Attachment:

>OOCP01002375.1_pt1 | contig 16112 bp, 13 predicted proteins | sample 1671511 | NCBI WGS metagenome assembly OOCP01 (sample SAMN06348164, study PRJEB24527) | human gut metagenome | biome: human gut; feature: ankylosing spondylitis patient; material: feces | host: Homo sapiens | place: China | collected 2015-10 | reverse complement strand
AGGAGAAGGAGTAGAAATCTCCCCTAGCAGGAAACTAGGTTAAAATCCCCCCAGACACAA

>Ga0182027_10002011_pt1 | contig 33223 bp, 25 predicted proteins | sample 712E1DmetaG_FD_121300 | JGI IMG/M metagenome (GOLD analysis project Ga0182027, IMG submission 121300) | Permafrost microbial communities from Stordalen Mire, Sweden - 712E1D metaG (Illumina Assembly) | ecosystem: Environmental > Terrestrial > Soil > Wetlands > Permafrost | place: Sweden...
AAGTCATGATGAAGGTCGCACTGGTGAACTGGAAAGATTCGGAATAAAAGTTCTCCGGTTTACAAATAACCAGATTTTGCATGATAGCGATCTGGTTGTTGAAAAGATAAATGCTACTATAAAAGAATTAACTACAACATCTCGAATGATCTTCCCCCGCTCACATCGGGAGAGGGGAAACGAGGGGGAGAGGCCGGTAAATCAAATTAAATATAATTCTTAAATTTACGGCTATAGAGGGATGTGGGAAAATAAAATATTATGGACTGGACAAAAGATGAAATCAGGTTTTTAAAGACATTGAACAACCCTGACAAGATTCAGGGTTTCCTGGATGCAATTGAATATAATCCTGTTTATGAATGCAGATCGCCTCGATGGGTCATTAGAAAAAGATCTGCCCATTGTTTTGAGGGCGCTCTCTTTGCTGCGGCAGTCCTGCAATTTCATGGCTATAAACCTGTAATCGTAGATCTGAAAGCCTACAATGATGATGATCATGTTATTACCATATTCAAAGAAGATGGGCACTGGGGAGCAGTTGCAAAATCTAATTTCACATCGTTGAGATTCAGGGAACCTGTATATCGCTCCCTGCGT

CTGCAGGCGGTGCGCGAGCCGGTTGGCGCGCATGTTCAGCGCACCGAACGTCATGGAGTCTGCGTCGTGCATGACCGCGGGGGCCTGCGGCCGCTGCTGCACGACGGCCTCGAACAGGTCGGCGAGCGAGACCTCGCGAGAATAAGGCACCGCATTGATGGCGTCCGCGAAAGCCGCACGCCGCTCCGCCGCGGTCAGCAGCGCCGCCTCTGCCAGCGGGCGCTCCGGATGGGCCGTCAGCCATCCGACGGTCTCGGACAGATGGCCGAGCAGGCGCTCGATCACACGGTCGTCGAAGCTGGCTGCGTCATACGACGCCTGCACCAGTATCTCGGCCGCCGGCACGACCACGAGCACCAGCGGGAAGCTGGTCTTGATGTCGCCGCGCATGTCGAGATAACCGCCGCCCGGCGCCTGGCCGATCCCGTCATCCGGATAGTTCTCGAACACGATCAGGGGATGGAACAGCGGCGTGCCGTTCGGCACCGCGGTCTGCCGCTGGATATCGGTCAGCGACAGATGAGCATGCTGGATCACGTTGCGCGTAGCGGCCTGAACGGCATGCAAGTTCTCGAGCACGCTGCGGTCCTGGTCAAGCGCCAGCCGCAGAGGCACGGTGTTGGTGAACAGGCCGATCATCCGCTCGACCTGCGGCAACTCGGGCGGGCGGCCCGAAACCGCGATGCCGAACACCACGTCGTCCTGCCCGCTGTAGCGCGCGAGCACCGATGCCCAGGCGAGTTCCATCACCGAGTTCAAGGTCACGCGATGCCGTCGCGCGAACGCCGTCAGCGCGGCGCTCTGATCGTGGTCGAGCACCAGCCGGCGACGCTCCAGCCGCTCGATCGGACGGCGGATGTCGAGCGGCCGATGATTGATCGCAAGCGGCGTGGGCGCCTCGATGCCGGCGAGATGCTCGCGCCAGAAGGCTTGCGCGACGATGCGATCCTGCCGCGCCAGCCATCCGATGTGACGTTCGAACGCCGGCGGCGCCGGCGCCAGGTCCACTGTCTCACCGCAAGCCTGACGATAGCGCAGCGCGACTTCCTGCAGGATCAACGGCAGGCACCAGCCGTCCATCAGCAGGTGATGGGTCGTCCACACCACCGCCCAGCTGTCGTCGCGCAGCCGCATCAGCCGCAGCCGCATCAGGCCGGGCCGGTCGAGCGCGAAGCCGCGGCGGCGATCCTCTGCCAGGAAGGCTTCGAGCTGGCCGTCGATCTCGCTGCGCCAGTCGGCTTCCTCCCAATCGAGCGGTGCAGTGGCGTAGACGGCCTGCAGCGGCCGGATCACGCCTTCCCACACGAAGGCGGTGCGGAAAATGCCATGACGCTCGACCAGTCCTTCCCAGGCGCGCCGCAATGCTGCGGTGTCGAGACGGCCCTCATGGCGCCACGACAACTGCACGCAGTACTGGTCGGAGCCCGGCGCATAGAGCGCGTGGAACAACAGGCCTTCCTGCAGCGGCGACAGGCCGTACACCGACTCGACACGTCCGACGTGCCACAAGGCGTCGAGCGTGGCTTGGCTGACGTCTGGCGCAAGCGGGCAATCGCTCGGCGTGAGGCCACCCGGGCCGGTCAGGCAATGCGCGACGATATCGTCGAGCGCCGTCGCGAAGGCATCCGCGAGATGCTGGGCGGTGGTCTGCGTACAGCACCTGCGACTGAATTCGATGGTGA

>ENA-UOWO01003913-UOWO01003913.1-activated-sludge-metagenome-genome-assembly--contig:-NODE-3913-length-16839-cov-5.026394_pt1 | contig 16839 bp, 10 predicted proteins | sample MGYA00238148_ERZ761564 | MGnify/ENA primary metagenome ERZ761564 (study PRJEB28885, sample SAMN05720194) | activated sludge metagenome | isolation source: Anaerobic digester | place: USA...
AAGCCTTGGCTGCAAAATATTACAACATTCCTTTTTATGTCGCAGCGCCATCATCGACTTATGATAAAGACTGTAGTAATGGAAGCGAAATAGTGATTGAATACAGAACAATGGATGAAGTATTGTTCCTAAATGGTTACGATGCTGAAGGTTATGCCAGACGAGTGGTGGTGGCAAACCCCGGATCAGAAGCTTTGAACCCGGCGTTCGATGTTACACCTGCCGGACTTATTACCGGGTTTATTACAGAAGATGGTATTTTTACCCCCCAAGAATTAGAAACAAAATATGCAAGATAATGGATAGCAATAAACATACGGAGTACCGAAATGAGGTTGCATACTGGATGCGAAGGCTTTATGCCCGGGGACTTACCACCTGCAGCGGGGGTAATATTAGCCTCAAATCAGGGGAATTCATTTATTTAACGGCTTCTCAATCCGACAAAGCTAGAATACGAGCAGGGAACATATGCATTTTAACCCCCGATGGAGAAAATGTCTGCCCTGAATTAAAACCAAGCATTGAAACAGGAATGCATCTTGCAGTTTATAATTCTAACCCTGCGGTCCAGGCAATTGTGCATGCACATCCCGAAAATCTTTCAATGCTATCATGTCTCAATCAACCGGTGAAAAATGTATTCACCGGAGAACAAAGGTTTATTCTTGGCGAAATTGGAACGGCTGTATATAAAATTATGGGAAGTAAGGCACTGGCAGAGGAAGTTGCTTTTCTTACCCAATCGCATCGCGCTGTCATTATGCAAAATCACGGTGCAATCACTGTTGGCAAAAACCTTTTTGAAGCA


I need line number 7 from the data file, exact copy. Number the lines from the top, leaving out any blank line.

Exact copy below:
AAGCCTTGGCTGCAAAATATTACAACATTCCTTTTTATGTCGCAGCGCCATCATCGACTTATGATAAAGACTGTAGTAATGGAAGCGAAATAGTGATTGAATACAGAACAATGGATGAAGTATTGTTCCTAAATGGTTACGATGCTGAAGGTTATGCCAGACGAGTGGTGGTGGCAAACCCCGGATCAGAAGCTTTGAACCCGGCGTTCGATGTTACACCTGCCGGACTTATTACCGGGTTTATTACAGAAGATGGTATTTTTACCCCCCAAGAATTAGAAACAAAATATGCAAGATAATGGATAGCAATAAACATACGGAGTACCGAAATGAGGTTGCATACTGGATGCGAAGGCTTTATGCCCGGGGACTTACCACCTGCAGCGGGGGTAATATTAGCCTCAAATCAGGGGAATTCATTTATTTAACGGCTTCTCAATCCGACAAAGCTAGAATACGAGCAGGGAACATATGCATTTTAACCCCCGATGGAGAAAATGTCTGCCCTGAATTAAAACCAAGCATTGAAACAGGAATGCATCTTGCAGTTTATAATTCTAACCCTGCGGTCCAGGCAATTGTGCATGCACATCCCGAAAATCTTTCAATGCTATCATGTCTCAATCAACCGGTGAAAAATGTATTCACCGGAGAACAAAGGTTTATTCTTGGCGAAATTGGAACGGCTGTATATAAAATTATGGGAAGTAAGGCACTGGCAGAGGAAGTTGCTTTTCTTACCCAATCGCATCGCGCTGTCATTATGCAAAATCACGGTGCAATCACTGTTGGCAAAAACCTTTTTGAAGCA